Contacted by telephone, Kito de Pavant declared, “I hit something hard with the keel. It was a violent shock and the boat came to a standstill. The rear bearings of the keel were ripped off and the keel is hanging under the boat kept in place simply by the keel ram, which is in the process of cutting through the hull… The keel housing has been destroyed and there is  a huge ingress of water there, but for the moment, it is limited to the engine compartment. I currently have forty knots of wind and 5-6m high waves. The boat is stopped. I brought down the mainsail so that she is heeling less. The situation has been stabilised for the moment. I have my survival kit alongside me. Someone is going to have to come and get me. I am trying to contact the Marion Dufresne to ask them to come here.”

The Vendée Globe Race Directors immediately alerted the MRCC (Maritime Rescue Coordination Center) Gris Nez to inform them of the damage and to organise the rescue.

The rescue centre has been in contact with the Marion Dufresne, which is currently 110 miles north of Kito de Pavant’s location to the north of the Crozet Islands. The Marion Dufresne is expected to reach the area in around ten hours.


“The situation is very rough for two boats in particular. Firstly for Edmond de Rothschild, which was near a very deep low with very heavy seas on the edge of the Antarctic Exclusion Zone. A situation that is far from simple for Sébastien (Josse, 3rd). He has been sailing along the edge, but is still 5-6m high waves. (Since this interview, we have learnt that it is closer to 8m and 40-knot winds for Sébastien Josse – editor). Further north, Paul Meilhat, SMA, is also in a very active system and heavy seas. It was quite risky so we were keeping a close eye on these two during the night.”

What about the two frontrunenrs, Armel Le Cléac’h and Alex Thomson?

“The two leaders are still going at speed. Thye have picked up the front coming towards them and have accelerated again with speeds above 20 knots or even 23 at times. They are getting away fromthose behind once again. It’s an incredibly intense duel between Alex and Armel. 84 miles separate them this morning, so it’s still very close. Neither of them are easing off and they are both maintaining high speeds. A front is propelling them towards the Pacific. Their performance is impressive.”

Everyone is fast

What about the chasing boats?

“Maître CoQ (Jérémie Beyou) is back in the game with full use of the mainsail. He is back up to speed and is chasing after Paul Meilhat. In the rest of the fleet, everyone is very fast – Jean-Pierre Dick, Yann Elies, Jean Le Cam… – they are in a strong air stream, but with seas that are not as heavy as for those ahead of them.”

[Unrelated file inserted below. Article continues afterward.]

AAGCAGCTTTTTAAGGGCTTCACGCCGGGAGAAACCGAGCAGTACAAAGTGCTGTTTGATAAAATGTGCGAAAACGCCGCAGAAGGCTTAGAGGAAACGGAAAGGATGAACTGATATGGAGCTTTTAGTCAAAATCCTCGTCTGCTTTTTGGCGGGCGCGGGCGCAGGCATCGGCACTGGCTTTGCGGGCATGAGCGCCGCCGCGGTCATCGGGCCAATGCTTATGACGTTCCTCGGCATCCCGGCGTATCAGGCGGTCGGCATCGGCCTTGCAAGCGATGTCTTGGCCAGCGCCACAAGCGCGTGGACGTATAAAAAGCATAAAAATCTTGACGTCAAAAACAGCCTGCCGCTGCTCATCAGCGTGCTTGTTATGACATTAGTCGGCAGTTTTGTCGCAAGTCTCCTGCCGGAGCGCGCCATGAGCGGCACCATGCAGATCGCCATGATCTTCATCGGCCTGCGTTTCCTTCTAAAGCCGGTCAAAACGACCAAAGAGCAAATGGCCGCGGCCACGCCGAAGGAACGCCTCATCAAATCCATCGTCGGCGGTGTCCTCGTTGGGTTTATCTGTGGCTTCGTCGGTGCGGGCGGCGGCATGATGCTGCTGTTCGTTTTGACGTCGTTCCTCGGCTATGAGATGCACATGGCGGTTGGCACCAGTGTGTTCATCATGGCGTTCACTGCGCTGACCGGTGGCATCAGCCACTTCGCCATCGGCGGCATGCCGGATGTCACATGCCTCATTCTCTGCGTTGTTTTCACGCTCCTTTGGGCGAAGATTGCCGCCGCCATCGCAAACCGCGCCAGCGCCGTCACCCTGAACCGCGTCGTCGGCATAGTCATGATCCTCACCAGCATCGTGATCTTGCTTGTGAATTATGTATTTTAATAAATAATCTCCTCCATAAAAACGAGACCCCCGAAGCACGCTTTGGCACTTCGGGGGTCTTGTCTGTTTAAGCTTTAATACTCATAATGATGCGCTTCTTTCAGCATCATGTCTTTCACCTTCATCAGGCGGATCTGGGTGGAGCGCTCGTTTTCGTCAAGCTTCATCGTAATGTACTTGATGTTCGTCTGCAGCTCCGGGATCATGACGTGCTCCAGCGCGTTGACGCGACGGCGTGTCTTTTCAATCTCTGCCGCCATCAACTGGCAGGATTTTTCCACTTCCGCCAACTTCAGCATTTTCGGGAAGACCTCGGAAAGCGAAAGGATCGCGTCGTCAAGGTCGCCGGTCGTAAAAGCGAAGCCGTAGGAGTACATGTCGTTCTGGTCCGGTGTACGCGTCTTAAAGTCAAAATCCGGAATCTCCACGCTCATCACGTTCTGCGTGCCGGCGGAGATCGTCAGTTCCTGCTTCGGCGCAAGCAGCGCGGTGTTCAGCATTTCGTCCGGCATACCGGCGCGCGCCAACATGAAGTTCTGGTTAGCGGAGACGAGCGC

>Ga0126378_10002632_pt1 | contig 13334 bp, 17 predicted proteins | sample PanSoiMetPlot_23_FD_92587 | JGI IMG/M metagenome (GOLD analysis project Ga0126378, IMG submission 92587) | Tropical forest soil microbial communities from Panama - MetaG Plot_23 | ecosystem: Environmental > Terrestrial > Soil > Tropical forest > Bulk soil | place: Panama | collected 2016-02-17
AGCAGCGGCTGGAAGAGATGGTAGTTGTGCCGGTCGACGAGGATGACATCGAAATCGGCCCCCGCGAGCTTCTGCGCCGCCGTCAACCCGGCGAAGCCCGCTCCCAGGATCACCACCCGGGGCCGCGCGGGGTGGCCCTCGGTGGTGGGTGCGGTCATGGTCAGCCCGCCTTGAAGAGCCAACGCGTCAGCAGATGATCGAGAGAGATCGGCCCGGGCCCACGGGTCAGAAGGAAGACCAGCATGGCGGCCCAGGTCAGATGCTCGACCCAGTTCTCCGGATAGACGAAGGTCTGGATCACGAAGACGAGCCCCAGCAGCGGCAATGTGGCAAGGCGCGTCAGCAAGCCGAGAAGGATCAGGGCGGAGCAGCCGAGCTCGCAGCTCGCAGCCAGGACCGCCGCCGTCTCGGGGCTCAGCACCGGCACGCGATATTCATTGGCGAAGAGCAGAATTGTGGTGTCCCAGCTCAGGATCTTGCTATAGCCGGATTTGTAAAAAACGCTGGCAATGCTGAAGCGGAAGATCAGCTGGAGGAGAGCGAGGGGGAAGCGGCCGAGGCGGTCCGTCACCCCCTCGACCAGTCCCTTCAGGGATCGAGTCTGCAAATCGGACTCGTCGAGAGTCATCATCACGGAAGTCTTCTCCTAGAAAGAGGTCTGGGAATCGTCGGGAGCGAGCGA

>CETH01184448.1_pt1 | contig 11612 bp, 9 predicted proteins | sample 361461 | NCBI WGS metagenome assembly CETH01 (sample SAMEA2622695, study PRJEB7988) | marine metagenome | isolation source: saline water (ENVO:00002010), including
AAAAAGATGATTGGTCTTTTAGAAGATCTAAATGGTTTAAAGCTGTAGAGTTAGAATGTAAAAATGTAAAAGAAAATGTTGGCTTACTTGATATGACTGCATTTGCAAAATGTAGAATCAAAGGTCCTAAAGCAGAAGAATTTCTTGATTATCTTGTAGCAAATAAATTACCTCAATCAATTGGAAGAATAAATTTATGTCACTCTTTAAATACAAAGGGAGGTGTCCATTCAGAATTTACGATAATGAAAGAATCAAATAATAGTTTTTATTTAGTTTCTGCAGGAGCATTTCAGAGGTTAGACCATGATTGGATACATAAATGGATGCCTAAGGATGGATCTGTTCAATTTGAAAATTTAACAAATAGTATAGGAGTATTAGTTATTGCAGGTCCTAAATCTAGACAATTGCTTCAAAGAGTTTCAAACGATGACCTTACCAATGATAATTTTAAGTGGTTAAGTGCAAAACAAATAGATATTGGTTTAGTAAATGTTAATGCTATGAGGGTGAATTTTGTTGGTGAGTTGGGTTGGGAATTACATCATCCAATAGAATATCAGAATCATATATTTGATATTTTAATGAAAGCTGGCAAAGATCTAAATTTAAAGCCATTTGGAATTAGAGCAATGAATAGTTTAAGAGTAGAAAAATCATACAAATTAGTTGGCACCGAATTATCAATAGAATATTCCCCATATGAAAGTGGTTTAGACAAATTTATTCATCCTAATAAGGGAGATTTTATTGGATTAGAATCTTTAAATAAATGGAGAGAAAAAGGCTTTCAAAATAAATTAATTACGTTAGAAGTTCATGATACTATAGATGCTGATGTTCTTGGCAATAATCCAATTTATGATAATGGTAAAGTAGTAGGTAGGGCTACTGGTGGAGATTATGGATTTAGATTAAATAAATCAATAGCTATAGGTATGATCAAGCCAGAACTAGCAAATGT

What’s happening to Kojiro Shiraishi, who has retired and Romain Attanasio, who is heading for Cape Town to attempt to carry out repairs on his two rudders?

“Kojiro has done over half of the voyage to Cape Town. He just has 160 miles left to go. Romain Attanasio has not retired, but is aiming to seek a place to shelter in a bay near Cape Town. He should be there in two and a half days.”

What are the main lessons after a month of racing?

“After a month at sea, we have twenty-four competitors still racing. Five boats have retired, which is a very good score, if you see what I mean. For a week most of them have been in the Southern Ocean. It’s here they are facing much tougher conditions with the boats being battered and pressure on the sailors. They need to be cautious here in this strip until they get out at Cape Horn.”

What about the weather?

“We are really into classic patterns for the Southern Ocean. The racers are having to deal with low-pressure systems and go from one system to another. This means a lot of work and heavier seas, leading to potential broaching. So now is the time to be cautious.”

The times to the capes have been impressive…

“We have seen all the records broken. When we see that Banque Populaire VIII passed Cape Leeuwin five and a half days ahead of François Gabart’s reference time. The weather was favourable all the way down the Atlantic. Boats are faster and faster and their speeds have been exceptional. Foils act as boosters, so it is not that surprising to see these reference times shattered.”